SETI Attempts To Spy On At Least 3 Exoplanets
Alien hunters and astronomers alike are now turning to the Allen Telescope Array (ATA) located in California in the hope of detecting an artificial radio signal.
Headed by members of the SETI Institute, astronomers will target a star system relatively close to Earth, specifically focusing on Trappist 1, a red dwarf-type star that hosts to at least 3 exoplanets.
The ATA has been used to “listen in” on star systems that NASA’s Kepler Space Telescope and other exoplanet-hunting missions have confirmed the presence of exoplanets, allowing Kepler to identify the size and orbit of each exoplanet. Astronomers can then determine if that planet is located in the star’s “habitable zone.”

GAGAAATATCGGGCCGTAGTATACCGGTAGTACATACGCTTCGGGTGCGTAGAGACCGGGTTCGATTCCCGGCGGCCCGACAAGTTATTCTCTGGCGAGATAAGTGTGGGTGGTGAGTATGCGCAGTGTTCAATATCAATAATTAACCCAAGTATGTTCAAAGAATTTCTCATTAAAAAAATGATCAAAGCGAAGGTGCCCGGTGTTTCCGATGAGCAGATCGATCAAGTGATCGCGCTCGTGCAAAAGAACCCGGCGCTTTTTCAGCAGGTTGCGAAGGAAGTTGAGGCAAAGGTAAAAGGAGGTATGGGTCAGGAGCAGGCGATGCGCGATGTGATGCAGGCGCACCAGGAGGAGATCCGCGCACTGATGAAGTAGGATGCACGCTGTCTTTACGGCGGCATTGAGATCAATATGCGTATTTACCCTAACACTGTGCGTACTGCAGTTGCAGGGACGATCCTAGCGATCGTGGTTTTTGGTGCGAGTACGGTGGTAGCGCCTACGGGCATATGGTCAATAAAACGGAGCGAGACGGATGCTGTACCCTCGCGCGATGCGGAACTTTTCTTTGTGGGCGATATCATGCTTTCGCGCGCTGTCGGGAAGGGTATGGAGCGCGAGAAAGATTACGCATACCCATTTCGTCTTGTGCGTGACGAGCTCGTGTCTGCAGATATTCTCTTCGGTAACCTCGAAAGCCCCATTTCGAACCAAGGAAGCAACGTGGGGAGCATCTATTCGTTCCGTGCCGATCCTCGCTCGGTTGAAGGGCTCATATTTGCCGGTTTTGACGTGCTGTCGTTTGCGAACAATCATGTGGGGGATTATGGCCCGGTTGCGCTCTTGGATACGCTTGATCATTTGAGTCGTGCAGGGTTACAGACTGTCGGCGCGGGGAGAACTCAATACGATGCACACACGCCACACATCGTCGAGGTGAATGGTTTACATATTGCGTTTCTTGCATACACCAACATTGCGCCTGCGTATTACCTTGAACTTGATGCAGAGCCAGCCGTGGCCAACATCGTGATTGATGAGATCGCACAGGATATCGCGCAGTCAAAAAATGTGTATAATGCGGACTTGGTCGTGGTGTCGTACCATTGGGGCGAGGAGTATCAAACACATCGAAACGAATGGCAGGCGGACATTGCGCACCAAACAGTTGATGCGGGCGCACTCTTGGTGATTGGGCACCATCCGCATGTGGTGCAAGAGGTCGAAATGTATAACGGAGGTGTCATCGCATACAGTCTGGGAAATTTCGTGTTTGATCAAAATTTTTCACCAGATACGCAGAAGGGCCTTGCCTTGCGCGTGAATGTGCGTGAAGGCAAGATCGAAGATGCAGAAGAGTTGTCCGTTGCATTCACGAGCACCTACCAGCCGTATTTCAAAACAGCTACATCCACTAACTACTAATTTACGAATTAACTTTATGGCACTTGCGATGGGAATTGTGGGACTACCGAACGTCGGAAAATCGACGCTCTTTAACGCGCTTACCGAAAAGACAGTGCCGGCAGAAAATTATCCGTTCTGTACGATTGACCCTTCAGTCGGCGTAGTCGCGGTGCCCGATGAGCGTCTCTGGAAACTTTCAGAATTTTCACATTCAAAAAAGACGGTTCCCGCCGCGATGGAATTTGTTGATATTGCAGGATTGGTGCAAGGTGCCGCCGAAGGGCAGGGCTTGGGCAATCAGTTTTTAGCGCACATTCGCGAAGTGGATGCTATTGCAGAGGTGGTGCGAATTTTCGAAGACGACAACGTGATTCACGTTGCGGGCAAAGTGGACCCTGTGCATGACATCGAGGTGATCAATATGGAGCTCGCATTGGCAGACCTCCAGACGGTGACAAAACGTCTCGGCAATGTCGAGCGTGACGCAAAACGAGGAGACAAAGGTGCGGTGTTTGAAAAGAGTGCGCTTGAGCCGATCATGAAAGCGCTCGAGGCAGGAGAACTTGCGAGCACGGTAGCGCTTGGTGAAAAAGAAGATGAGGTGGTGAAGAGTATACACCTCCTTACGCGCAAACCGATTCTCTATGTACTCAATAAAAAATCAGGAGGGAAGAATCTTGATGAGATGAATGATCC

Hopes for success are high based on the fact that Earth has been leaking a faint radio signals into space for over 100 years since the advent of commercial radio transmissions and have now recently begun pinging asteroids and planets with powerful radar.
Trappist 1 was selected for a follow-up SETI investigation, and being only 40 light-years away and an ancient compact planetary system that could be considered habitable.
SETI researchers estimate that if aliens are transmitting from that star system, they’d have to build a 300 meter-wide radio antennae with a transmitter power of 300 kilowatts and since scientists have developed radio transmitters with the maximum output of 700 kilowatts, building a transmitter for interstellar messaging purposes is well within the realms of technological possibility, astronomers theorize.